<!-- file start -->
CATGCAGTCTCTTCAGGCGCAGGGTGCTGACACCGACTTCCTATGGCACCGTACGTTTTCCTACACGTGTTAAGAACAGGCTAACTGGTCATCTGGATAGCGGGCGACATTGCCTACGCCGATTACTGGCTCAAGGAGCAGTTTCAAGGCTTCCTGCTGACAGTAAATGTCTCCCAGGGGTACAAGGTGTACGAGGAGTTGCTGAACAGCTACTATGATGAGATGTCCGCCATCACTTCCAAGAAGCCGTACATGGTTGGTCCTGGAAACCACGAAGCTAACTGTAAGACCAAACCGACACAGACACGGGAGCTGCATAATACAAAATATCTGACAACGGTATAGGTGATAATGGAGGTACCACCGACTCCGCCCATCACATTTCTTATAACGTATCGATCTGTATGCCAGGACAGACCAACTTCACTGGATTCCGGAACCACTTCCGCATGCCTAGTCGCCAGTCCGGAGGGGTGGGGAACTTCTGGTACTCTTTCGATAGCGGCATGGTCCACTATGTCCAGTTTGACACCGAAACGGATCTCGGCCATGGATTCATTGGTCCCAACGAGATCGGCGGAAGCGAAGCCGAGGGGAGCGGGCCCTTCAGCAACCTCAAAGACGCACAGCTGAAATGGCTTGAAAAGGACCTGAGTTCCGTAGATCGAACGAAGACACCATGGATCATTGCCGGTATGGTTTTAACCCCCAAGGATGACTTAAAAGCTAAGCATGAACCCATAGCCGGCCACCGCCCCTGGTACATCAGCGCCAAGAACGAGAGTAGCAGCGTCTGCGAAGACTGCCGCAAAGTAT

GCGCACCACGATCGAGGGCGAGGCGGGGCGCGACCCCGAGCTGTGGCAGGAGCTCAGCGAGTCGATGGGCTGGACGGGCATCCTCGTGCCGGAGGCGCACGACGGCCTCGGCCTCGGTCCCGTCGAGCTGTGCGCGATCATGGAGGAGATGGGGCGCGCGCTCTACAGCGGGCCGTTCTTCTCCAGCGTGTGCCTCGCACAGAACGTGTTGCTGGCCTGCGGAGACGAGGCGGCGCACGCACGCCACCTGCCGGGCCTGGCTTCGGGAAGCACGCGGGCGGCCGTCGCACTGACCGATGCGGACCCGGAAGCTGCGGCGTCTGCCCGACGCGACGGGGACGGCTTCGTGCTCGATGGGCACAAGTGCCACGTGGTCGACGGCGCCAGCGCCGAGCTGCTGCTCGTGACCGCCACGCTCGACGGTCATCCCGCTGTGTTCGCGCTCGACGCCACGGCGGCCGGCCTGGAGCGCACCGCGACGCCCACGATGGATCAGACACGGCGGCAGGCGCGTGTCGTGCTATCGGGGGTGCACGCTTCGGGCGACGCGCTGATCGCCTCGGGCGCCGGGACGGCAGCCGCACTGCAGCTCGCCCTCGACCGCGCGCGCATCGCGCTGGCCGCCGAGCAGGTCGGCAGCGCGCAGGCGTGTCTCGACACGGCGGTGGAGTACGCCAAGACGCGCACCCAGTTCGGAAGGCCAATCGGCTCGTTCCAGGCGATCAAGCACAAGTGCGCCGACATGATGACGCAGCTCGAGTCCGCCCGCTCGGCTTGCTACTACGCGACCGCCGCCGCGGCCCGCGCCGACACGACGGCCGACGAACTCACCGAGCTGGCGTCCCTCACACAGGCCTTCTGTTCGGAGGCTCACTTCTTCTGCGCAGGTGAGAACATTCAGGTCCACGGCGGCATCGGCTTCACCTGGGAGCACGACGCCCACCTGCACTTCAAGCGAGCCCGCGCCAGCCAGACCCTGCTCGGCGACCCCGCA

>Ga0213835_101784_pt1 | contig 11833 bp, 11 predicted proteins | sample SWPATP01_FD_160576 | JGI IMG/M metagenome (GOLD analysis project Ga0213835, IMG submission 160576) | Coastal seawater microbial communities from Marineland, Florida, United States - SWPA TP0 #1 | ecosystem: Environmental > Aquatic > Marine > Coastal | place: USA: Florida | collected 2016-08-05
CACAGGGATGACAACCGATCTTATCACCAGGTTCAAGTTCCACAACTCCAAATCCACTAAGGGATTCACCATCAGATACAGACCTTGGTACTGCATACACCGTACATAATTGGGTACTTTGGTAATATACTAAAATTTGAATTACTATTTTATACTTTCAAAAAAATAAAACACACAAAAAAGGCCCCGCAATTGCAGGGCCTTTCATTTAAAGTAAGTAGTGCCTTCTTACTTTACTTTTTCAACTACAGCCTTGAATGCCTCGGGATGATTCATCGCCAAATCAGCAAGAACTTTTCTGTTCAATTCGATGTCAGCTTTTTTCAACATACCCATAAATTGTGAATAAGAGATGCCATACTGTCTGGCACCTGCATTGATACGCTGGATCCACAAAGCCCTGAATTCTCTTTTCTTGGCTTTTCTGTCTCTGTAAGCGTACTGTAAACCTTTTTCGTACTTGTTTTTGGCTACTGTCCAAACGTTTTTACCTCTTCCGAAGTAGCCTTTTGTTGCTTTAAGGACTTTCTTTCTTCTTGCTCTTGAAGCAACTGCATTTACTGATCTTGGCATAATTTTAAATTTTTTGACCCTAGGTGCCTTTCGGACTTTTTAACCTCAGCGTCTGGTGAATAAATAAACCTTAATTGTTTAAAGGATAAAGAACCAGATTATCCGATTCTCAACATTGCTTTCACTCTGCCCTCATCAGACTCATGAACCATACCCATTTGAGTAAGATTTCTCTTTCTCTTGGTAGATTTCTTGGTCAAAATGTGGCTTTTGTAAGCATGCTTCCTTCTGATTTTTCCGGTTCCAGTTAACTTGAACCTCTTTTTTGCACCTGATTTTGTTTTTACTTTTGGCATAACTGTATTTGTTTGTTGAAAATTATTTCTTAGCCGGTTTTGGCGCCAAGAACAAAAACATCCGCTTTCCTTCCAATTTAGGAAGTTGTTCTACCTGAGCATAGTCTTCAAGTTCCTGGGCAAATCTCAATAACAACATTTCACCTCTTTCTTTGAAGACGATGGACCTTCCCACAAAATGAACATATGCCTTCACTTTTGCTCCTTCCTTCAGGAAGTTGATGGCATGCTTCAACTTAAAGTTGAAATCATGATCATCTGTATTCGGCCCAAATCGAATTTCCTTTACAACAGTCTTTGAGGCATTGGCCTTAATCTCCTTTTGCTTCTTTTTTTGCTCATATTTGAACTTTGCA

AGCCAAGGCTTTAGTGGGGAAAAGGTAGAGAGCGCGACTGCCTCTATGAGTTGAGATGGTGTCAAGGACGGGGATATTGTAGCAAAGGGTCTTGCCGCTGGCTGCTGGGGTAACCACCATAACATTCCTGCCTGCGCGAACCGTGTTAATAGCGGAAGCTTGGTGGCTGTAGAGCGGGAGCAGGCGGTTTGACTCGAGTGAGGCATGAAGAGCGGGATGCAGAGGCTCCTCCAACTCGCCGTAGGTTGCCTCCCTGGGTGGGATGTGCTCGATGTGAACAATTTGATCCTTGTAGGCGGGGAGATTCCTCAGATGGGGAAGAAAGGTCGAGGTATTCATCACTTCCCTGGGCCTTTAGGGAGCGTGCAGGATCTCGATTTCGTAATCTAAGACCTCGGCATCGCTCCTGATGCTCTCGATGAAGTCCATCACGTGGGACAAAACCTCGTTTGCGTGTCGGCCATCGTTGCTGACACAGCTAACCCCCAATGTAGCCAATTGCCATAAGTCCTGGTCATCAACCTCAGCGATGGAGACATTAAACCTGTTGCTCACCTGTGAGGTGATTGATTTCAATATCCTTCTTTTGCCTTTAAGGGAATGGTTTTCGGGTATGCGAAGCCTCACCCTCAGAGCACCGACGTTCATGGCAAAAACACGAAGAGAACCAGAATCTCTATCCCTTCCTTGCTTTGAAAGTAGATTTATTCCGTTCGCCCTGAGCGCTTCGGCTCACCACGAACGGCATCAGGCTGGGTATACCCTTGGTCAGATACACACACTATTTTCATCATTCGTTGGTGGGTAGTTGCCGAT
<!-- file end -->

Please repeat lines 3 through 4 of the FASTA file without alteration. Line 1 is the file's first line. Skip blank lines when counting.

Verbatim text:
>Ga0213835_101784_pt1 | contig 11833 bp, 11 predicted proteins | sample SWPATP01_FD_160576 | JGI IMG/M metagenome (GOLD analysis project Ga0213835, IMG submission 160576) | Coastal seawater microbial communities from Marineland, Florida, United States - SWPA TP0 #1 | ecosystem: Environmental > Aquatic > Marine > Coastal | place: USA: Florida | collected 2016-08-05
CACAGGGATGACAACCGATCTTATCACCAGGTTCAAGTTCCACAACTCCAAATCCACTAAGGGATTCACCATCAGATACAGACCTTGGTACTGCATACACCGTACATAATTGGGTACTTTGGTAATATACTAAAATTTGAATTACTATTTTATACTTTCAAAAAAATAAAACACACAAAAAAGGCCCCGCAATTGCAGGGCCTTTCATTTAAAGTAAGTAGTGCCTTCTTACTTTACTTTTTCAACTACAGCCTTGAATGCCTCGGGATGATTCATCGCCAAATCAGCAAGAACTTTTCTGTTCAATTCGATGTCAGCTTTTTTCAACATACCCATAAATTGTGAATAAGAGATGCCATACTGTCTGGCACCTGCATTGATACGCTGGATCCACAAAGCCCTGAATTCTCTTTTCTTGGCTTTTCTGTCTCTGTAAGCGTACTGTAAACCTTTTTCGTACTTGTTTTTGGCTACTGTCCAAACGTTTTTACCTCTTCCGAAGTAGCCTTTTGTTGCTTTAAGGACTTTCTTTCTTCTTGCTCTTGAAGCAACTGCATTTACTGATCTTGGCATAATTTTAAATTTTTTGACCCTAGGTGCCTTTCGGACTTTTTAACCTCAGCGTCTGGTGAATAAATAAACCTTAATTGTTTAAAGGATAAAGAACCAGATTATCCGATTCTCAACATTGCTTTCACTCTGCCCTCATCAGACTCATGAACCATACCCATTTGAGTAAGATTTCTCTTTCTCTTGGTAGATTTCTTGGTCAAAATGTGGCTTTTGTAAGCATGCTTCCTTCTGATTTTTCCGGTTCCAGTTAACTTGAACCTCTTTTTTGCACCTGATTTTGTTTTTACTTTTGGCATAACTGTATTTGTTTGTTGAAAATTATTTCTTAGCCGGTTTTGGCGCCAAGAACAAAAACATCCGCTTTCCTTCCAATTTAGGAAGTTGTTCTACCTGAGCATAGTCTTCAAGTTCCTGGGCAAATCTCAATAACAACATTTCACCTCTTTCTTTGAAGACGATGGACCTTCCCACAAAATGAACATATGCCTTCACTTTTGCTCCTTCCTTCAGGAAGTTGATGGCATGCTTCAACTTAAAGTTGAAATCATGATCATCTGTATTCGGCCCAAATCGAATTTCCTTTACAACAGTCTTTGAGGCATTGGCCTTAATCTCCTTTTGCTTCTTTTTTTGCTCATATTTGAACTTTGCA